THE LADY AND THE MONSTER: This was the first of three film

adaptations of Curt Siodmak's novel DONOVAN'S BRAIN (THE LADY AND

THE MONSTER (1944), DONOVAN'S BRAIN (1953), and THE BRAIN (1962).

A powerful but criminal industrialist has his brain kept alive

after the rest of him dies.  The brain can dominate the scientist

who is keeping him alive.

THE LODGER: This is director Edgar G. Ulmer's version of Jack the

Ripper.  Ulmer specialized in dramas very dark in tone.  This is

his remake of Alfred Hitchcock's 1927 silent version.  All of

London is terrified by the Jack the Ripper murders.  Laird Cregar

plays the man suspected of being the Ripper Murderer who no doubt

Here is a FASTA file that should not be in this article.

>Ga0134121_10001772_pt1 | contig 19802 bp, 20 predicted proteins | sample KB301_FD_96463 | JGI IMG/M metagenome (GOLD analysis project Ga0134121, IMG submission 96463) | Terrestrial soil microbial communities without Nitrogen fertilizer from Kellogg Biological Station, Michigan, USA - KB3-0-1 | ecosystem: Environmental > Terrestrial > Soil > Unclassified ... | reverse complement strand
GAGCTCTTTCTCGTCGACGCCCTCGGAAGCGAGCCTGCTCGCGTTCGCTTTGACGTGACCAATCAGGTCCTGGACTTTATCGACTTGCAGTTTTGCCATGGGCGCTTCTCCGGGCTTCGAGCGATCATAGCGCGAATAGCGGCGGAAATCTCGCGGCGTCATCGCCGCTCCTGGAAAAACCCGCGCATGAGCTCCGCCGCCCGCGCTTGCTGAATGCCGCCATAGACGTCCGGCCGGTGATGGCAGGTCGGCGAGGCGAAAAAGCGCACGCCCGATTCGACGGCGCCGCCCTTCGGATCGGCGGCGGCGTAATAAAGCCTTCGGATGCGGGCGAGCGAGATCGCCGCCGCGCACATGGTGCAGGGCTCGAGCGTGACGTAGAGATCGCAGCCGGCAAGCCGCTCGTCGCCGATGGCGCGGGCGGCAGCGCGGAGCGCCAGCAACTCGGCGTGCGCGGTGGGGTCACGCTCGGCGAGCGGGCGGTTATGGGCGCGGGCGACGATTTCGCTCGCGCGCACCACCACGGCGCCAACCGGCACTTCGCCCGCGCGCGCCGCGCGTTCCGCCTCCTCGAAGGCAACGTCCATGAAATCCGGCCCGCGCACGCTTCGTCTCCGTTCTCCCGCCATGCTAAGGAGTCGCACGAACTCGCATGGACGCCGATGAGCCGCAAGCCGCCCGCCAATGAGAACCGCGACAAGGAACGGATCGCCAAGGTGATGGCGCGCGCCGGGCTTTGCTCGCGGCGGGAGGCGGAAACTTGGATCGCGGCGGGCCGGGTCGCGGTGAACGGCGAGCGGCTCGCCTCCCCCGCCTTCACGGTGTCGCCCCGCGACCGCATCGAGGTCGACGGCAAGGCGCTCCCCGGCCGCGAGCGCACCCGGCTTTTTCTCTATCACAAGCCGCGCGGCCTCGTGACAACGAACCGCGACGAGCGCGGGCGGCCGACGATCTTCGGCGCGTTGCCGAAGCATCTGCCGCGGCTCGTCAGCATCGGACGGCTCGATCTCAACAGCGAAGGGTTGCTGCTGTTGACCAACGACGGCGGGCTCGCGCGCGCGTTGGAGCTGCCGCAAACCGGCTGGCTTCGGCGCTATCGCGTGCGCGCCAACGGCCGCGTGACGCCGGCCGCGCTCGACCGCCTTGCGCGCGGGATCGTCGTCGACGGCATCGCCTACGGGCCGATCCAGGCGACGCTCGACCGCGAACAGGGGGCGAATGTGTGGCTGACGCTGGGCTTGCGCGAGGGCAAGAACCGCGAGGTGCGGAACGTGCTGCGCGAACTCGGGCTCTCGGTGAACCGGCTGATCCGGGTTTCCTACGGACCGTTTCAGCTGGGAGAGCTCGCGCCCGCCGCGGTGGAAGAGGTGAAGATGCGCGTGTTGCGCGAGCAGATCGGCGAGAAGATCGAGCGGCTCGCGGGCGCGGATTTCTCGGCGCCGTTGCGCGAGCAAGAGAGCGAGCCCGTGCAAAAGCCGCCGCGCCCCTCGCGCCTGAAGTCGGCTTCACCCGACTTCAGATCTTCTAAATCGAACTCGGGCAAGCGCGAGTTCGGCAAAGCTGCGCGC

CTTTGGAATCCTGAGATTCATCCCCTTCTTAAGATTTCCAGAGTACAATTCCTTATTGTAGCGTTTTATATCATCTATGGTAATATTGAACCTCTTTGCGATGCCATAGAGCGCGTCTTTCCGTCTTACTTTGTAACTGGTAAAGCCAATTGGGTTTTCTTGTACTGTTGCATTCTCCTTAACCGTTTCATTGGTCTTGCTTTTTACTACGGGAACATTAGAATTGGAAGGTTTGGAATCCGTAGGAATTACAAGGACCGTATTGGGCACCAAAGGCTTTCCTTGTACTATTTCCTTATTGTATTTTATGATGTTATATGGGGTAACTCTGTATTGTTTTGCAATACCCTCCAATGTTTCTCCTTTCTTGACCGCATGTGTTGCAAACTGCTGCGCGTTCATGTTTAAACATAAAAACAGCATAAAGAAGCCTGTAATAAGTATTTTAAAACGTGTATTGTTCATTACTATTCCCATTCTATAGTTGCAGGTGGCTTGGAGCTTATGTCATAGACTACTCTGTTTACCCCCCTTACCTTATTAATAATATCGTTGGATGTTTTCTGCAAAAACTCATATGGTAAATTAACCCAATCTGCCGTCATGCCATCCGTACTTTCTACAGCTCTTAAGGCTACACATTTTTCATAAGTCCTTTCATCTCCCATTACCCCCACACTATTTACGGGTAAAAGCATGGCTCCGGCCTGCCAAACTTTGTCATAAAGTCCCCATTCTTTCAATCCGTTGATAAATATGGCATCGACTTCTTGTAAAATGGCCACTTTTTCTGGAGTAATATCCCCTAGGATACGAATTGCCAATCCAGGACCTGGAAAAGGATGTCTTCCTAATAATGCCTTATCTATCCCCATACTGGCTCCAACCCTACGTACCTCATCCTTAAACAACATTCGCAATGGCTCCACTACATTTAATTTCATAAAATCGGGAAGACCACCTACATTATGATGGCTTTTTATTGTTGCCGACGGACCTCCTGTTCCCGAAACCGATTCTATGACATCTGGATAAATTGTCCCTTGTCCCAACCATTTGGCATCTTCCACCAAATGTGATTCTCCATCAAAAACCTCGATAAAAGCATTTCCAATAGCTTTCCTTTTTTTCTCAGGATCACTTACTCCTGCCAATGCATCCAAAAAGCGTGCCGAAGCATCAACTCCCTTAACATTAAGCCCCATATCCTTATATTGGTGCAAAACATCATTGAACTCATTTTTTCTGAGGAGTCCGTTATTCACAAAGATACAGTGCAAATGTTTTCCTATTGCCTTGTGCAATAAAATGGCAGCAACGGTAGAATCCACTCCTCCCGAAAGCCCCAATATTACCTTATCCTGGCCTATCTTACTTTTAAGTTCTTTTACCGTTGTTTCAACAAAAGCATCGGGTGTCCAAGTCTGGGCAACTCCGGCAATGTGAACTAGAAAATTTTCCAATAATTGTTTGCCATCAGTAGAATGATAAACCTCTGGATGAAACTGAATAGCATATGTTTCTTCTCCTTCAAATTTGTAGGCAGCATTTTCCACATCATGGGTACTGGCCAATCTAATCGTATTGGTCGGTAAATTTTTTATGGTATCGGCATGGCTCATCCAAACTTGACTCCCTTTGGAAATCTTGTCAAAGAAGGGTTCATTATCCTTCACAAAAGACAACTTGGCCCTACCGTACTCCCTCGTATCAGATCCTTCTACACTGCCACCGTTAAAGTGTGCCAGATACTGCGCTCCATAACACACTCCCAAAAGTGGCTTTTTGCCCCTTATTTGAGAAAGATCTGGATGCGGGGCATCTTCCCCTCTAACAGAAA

has deep psychological problems, Ripper or not.  [Could be Long


RETURN OF THE APE MAN: There was a previous Poverty Row film

entitled THE APE MAN.  It had nothing to do with RETURN OF THE APE

MAN.  In RETURN OF THE APE MAN a prehistoric man is thawed out of

ice and freed into our world.

THE SOUL OF A MONSTER: In this film a great doctor becomes a

national hero for his great feats of healing, but he can only do so

with the help of dark forces.  This film borrows heavily from Val

Lewton's bag of suspense tricks and odd camera angles.  It also

gives some feel of Universal's horror films.

VOODOO MAN: Mad scientist played by Bela Lugosi rearranges road

landmarks to trap passing motorists to make them test subjects.

Lugosi uses pseudo-science and voodoo to resurrect his wife.  This

is wackier than most Lugosi outings, with a lot of different ideas

thrown together to make this story.  There is even a bit of stop-

motion animation thrown into the pot and stirred.

WEIRD WOMAN: None of Universal's "Inner Sanctum" mysteries, of